3 factors to keep in mind when considering Agrivoltaics

What is Agrivoltaics?

Put simply, Agrivoltaics is the practice of combining agriculture with solar energy production. Or in other words Agrivoltaics is the co-location of solar panels and some sort of agricultural practice beneath or sometimes between rows of the panels. It has gained widespread attention and is becoming very popular, especially in more rural areas for its potential benefits, but there are also several factors to think about.

When considering Agrivoltaics, it’s important to consult professionals who are prepared to help you get the best possible results.

Here are three factors associated with Agrivoltaics and things to consider:

Land Use Competition: One of the primary challenges of Agrivoltaics is the competition for land between solar panels and agricultural crops. While the idea aims to maximize land use efficiency, there is still a very intricate balance to be struck between optimizing energy production and maintaining viable agricultural yields. Finding the right balance requires careful planning and management. Land that is considered marginal for agriculture can include areas that have steep slopes, poor soils and generally have low yield potential, severe environmental issues or both. Taking these issues into consideration when identifying potential solar sites can help in continuing to farm the most productive land while protecting sensitive and low productivity acres, if proper agrivoltaic practices are employed.

Shading and Light Management: The positioning of solar panels can cast shadows on crops, impacting their overall growth and yield. This shading effect can vary depending on factors like panel height, spacing, and orientation. Managing the shading to minimize its negative impact on crops while still maximizing solar energy production is a complex challenge that requires continuous monitoring and adjustment.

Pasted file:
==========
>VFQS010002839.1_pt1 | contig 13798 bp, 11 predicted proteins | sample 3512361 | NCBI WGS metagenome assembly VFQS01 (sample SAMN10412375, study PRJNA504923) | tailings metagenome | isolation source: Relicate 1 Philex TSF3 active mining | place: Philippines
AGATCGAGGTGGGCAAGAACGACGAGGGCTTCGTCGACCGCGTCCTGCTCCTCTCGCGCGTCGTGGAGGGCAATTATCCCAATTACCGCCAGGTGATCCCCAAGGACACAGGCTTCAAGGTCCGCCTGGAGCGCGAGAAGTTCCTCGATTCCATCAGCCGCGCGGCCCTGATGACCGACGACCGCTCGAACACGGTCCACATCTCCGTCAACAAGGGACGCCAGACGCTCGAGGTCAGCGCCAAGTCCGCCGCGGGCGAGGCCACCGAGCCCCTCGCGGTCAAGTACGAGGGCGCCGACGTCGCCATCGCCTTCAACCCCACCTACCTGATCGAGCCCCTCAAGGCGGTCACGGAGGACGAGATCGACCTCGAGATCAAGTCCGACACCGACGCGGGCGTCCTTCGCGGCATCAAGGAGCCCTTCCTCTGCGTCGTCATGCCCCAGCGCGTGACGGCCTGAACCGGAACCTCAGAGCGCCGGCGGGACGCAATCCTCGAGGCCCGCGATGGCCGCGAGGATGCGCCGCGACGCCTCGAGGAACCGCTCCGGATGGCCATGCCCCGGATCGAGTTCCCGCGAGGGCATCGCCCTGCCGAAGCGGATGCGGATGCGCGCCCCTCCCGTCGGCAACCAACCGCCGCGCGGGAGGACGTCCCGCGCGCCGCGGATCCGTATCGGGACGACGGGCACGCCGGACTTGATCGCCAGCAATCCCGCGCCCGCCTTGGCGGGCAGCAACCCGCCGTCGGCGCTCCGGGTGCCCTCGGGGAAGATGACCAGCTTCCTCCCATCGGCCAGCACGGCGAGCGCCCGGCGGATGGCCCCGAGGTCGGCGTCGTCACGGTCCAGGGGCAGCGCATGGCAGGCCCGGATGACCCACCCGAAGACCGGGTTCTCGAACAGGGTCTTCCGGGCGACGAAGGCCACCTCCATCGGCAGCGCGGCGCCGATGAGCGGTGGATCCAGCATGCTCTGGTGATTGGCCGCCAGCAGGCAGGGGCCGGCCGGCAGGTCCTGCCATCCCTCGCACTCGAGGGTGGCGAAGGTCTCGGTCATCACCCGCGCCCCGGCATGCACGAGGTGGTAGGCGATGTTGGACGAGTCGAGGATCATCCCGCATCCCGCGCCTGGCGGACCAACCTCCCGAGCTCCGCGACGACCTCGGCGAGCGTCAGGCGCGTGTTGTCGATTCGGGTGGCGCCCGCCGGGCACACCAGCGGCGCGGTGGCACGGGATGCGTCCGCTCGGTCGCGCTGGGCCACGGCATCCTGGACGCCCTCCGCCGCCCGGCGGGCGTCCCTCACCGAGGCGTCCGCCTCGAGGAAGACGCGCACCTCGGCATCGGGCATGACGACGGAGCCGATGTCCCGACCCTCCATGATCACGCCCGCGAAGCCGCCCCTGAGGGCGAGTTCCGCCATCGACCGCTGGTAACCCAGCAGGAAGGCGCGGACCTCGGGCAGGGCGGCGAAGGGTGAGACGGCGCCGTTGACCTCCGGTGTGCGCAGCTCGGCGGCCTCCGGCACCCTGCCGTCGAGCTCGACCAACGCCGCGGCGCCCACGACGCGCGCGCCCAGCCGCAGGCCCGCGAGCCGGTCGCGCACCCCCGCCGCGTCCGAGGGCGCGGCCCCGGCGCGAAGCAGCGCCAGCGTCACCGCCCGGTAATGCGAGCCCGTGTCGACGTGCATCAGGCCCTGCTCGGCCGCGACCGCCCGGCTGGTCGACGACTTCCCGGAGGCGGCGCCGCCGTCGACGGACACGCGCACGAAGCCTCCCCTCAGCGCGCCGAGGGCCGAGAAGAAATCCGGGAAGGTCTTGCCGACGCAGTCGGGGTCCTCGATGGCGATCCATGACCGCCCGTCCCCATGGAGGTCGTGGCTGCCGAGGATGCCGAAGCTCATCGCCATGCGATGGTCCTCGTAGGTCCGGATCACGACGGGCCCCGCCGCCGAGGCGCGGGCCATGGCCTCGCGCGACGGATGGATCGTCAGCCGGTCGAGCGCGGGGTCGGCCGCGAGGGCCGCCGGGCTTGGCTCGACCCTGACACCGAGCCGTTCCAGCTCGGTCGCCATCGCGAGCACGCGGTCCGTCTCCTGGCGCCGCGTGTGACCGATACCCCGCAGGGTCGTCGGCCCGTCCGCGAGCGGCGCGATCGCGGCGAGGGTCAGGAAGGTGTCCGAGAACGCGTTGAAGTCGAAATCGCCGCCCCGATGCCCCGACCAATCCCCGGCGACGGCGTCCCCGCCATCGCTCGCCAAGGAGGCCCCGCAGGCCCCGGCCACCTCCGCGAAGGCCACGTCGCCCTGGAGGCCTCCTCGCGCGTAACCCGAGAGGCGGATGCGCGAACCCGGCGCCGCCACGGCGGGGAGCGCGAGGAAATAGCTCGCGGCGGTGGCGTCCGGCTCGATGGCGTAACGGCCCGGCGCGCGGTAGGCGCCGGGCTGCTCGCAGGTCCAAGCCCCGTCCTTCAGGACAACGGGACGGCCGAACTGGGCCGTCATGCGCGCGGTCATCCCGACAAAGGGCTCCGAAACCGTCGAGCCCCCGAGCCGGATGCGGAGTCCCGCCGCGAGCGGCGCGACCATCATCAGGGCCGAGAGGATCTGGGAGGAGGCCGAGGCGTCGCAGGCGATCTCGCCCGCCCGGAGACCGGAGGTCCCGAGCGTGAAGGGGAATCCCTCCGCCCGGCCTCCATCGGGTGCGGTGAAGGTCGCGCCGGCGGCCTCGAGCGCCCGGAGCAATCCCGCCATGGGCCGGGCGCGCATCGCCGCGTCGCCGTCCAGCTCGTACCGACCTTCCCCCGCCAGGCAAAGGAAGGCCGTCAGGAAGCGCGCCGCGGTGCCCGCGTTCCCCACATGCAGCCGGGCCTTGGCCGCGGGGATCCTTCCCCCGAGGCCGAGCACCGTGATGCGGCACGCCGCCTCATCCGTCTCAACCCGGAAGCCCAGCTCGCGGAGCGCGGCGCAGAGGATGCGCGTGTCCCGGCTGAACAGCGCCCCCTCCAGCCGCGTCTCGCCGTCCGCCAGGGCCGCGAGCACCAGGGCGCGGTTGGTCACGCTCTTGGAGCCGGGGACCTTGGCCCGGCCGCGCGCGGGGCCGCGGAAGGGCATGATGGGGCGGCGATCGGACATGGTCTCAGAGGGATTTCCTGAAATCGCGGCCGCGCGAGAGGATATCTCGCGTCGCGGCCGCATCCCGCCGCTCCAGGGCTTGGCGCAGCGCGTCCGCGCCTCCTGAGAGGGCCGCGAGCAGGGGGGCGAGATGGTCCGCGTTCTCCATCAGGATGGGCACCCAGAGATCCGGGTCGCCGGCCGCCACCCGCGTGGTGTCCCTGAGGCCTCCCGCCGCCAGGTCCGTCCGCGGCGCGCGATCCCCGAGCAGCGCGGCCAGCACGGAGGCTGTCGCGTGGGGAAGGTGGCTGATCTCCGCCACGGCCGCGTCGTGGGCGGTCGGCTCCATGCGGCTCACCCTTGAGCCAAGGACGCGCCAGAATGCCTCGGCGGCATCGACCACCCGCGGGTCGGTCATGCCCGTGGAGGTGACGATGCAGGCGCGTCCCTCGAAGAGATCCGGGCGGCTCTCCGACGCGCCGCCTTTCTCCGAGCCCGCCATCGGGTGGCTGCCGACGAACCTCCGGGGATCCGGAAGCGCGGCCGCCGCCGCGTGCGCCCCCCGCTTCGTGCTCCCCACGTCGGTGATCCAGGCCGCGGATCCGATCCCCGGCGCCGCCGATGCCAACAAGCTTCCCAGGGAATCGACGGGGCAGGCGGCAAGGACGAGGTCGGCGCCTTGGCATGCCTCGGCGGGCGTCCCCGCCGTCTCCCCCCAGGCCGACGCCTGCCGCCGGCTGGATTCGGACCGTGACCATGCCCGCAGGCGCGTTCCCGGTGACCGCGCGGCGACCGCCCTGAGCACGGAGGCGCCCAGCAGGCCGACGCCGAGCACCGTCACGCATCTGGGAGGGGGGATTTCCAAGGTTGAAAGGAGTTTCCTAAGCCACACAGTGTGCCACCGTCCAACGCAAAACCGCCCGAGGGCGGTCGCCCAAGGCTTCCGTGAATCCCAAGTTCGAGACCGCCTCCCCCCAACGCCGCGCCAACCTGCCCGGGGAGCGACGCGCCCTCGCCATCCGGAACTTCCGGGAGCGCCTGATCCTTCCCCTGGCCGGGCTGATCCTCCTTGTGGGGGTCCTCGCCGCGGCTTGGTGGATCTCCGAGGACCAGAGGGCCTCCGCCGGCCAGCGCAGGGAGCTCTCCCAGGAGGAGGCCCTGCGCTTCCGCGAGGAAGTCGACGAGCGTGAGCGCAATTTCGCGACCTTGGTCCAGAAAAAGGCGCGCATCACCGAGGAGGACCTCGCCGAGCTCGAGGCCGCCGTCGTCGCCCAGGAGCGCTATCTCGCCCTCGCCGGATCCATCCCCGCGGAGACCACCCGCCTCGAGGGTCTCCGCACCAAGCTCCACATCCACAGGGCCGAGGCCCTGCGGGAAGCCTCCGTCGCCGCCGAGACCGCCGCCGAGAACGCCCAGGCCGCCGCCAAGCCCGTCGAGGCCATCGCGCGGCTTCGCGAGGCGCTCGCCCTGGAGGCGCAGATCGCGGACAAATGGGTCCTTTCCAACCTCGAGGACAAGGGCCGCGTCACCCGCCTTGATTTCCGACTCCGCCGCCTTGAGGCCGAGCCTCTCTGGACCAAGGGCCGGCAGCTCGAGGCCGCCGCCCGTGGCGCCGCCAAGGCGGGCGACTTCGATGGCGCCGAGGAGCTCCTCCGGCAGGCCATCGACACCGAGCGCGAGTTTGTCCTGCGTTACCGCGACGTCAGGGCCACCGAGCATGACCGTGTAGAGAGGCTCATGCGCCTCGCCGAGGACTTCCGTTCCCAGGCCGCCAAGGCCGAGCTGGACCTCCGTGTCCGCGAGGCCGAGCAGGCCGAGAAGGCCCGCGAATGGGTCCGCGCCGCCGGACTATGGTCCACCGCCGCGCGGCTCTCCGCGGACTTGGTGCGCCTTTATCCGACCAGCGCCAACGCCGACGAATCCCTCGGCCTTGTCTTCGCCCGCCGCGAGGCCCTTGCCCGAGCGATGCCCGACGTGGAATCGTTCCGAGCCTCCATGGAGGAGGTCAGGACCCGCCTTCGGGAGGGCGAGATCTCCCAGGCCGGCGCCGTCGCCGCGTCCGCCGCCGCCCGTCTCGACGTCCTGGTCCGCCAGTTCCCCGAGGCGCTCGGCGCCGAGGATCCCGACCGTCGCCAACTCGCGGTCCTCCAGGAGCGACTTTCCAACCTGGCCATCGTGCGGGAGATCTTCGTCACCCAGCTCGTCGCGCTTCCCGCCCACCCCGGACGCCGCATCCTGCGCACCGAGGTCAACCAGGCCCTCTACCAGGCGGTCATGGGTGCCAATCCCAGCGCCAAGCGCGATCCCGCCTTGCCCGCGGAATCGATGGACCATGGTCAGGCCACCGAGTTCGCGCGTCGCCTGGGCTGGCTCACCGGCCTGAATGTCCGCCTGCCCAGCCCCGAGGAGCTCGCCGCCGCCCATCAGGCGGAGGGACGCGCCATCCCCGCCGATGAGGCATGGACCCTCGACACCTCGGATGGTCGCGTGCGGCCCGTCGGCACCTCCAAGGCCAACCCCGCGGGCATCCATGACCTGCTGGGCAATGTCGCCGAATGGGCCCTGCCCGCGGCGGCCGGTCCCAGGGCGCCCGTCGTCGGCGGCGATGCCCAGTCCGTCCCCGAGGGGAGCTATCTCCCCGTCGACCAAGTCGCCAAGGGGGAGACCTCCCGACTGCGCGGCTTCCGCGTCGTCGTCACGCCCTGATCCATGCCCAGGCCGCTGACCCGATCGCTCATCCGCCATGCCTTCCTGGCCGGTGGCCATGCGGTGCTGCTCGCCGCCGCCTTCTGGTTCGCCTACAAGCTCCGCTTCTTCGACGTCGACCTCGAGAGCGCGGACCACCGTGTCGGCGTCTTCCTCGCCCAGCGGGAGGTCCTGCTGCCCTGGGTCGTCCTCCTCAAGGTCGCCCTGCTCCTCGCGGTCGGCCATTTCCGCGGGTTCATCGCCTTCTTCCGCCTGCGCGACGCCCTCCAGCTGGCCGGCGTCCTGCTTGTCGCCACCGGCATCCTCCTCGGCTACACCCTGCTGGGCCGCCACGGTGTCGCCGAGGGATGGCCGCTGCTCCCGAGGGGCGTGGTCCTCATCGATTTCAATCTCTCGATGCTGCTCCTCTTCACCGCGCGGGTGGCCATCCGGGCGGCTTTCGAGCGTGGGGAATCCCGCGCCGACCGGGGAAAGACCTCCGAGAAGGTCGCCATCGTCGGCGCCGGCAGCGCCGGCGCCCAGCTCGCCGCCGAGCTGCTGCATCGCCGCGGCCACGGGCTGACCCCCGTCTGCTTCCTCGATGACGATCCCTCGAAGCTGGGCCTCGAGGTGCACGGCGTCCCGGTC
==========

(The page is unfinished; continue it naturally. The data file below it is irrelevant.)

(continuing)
Water Use and Soil Health: Agrivoltaic systems can alter the microclimate within the agricultural area, affecting factors such as temperature, humidity, and water availability. Solar panels can help reduce evaporation and provide shade that might benefit some crops, but they can also alter water distribution patterns. Additionally, the installation of solar panels could impact soil health, nutrient cycling, and the growth of beneficial organisms in the soil. Proper irrigation and soil management strategies are crucial to maintaining healthy crop growth.

What is a good agrivoltaic option: Planting perennial vegetation for grazing is a great option. Planting perennial vegetation around and between the solar panels accomplishes many goals. First, the vegetation persists year-round which means it is protecting the soil from erosion which can be intensified by solar panel run-off. It also is a great way to mitigate stormwater surge issues. Finally, this type of vegetation can provide forage for sheep and other grazing animals while also maintaining the vegetation height below the solar panel edges reducing the need for mechanical mowing.

Incorporating agricultural practices into solar fields requires interdisciplinary collaboration among experts in agriculture, renewable energy, and environmental science. Contact us at FDCE to learn how you can get started today.